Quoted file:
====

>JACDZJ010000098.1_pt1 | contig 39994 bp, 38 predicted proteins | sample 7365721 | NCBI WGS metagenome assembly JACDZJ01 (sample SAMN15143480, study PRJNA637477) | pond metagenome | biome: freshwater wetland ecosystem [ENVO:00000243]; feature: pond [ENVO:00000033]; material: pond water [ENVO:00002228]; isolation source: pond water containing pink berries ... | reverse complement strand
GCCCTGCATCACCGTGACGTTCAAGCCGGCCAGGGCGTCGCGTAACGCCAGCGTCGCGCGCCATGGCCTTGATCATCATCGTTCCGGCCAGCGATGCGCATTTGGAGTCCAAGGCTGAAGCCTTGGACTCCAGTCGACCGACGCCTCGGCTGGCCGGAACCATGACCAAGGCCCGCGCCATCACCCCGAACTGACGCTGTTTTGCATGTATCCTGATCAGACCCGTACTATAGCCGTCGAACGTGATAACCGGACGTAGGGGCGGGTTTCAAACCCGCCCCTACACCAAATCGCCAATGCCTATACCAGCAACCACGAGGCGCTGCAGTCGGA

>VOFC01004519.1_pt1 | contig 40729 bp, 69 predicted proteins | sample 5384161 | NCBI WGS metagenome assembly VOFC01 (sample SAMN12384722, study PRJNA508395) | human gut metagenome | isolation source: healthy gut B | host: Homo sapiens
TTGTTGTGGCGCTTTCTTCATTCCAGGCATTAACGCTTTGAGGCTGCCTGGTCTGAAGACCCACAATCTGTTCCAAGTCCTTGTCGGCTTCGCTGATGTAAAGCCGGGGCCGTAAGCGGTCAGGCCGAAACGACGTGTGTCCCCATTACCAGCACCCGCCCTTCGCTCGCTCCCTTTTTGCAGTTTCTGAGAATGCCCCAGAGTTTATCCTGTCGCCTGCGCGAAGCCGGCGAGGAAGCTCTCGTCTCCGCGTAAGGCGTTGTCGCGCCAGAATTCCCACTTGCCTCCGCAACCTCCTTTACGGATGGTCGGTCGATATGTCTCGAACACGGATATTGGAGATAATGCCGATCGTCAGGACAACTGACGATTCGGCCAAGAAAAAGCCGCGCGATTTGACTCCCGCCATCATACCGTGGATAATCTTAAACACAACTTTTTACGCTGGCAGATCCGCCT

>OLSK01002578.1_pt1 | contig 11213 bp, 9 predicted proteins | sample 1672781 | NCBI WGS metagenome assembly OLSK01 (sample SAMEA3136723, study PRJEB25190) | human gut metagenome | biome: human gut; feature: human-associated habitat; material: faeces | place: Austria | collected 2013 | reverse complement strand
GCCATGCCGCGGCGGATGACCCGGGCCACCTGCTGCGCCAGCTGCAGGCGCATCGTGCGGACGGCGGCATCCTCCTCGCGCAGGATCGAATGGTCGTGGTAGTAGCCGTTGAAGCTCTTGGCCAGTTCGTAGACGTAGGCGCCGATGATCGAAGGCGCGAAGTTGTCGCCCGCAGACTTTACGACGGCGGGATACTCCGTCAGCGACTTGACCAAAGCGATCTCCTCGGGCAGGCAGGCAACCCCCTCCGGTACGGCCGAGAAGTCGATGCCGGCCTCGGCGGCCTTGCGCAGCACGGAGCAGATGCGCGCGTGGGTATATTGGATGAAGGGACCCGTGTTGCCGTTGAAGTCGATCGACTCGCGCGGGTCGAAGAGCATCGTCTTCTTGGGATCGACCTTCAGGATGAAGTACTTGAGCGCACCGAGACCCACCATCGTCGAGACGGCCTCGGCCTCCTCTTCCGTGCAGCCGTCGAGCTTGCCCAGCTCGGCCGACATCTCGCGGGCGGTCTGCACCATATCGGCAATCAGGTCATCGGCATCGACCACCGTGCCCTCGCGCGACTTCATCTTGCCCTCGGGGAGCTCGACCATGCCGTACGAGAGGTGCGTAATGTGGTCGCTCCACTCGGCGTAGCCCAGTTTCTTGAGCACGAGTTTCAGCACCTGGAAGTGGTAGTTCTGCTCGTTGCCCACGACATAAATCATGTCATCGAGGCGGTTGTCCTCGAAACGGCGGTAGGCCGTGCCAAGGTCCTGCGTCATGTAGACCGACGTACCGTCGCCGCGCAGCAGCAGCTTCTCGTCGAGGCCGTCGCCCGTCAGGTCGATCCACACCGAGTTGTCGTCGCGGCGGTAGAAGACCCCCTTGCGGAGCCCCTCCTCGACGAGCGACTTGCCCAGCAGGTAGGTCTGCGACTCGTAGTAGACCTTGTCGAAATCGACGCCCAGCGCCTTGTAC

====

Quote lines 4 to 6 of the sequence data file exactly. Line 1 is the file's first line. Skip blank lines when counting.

TTGTTGTGGCGCTTTCTTCATTCCAGGCATTAACGCTTTGAGGCTGCCTGGTCTGAAGACCCACAATCTGTTCCAAGTCCTTGTCGGCTTCGCTGATGTAAAGCCGGGGCCGTAAGCGGTCAGGCCGAAACGACGTGTGTCCCCATTACCAGCACCCGCCCTTCGCTCGCTCCCTTTTTGCAGTTTCTGAGAATGCCCCAGAGTTTATCCTGTCGCCTGCGCGAAGCCGGCGAGGAAGCTCTCGTCTCCGCGTAAGGCGTTGTCGCGCCAGAATTCCCACTTGCCTCCGCAACCTCCTTTACGGATGGTCGGTCGATATGTCTCGAACACGGATATTGGAGATAATGCCGATCGTCAGGACAACTGACGATTCGGCCAAGAAAAAGCCGCGCGATTTGACTCCCGCCATCATACCGTGGATAATCTTAAACACAACTTTTTACGCTGGCAGATCCGCCT

>OLSK01002578.1_pt1 | contig 11213 bp, 9 predicted proteins | sample 1672781 | NCBI WGS metagenome assembly OLSK01 (sample SAMEA3136723, study PRJEB25190) | human gut metagenome | biome: human gut; feature: human-associated habitat; material: faeces | place: Austria | collected 2013 | reverse complement strand
GCCATGCCGCGGCGGATGACCCGGGCCACCTGCTGCGCCAGCTGCAGGCGCATCGTGCGGACGGCGGCATCCTCCTCGCGCAGGATCGAATGGTCGTGGTAGTAGCCGTTGAAGCTCTTGGCCAGTTCGTAGACGTAGGCGCCGATGATCGAAGGCGCGAAGTTGTCGCCCGCAGACTTTACGACGGCGGGATACTCCGTCAGCGACTTGACCAAAGCGATCTCCTCGGGCAGGCAGGCAACCCCCTCCGGTACGGCCGAGAAGTCGATGCCGGCCTCGGCGGCCTTGCGCAGCACGGAGCAGATGCGCGCGTGGGTATATTGGATGAAGGGACCCGTGTTGCCGTTGAAGTCGATCGACTCGCGCGGGTCGAAGAGCATCGTCTTCTTGGGATCGACCTTCAGGATGAAGTACTTGAGCGCACCGAGACCCACCATCGTCGAGACGGCCTCGGCCTCCTCTTCCGTGCAGCCGTCGAGCTTGCCCAGCTCGGCCGACATCTCGCGGGCGGTCTGCACCATATCGGCAATCAGGTCATCGGCATCGACCACCGTGCCCTCGCGCGACTTCATCTTGCCCTCGGGGAGCTCGACCATGCCGTACGAGAGGTGCGTAATGTGGTCGCTCCACTCGGCGTAGCCCAGTTTCTTGAGCACGAGTTTCAGCACCTGGAAGTGGTAGTTCTGCTCGTTGCCCACGACATAAATCATGTCATCGAGGCGGTTGTCCTCGAAACGGCGGTAGGCCGTGCCAAGGTCCTGCGTCATGTAGACCGACGTACCGTCGCCGCGCAGCAGCAGCTTCTCGTCGAGGCCGTCGCCCGTCAGGTCGATCCACACCGAGTTGTCGTCGCGGCGGTAGAAGACCCCCTTGCGGAGCCCCTCCTCGACGAGCGACTTGCCCAGCAGGTAGGTCTGCGACTCGTAGTAGACCTTGTCGAAATCGACGCCCAGCGCCTTGTAC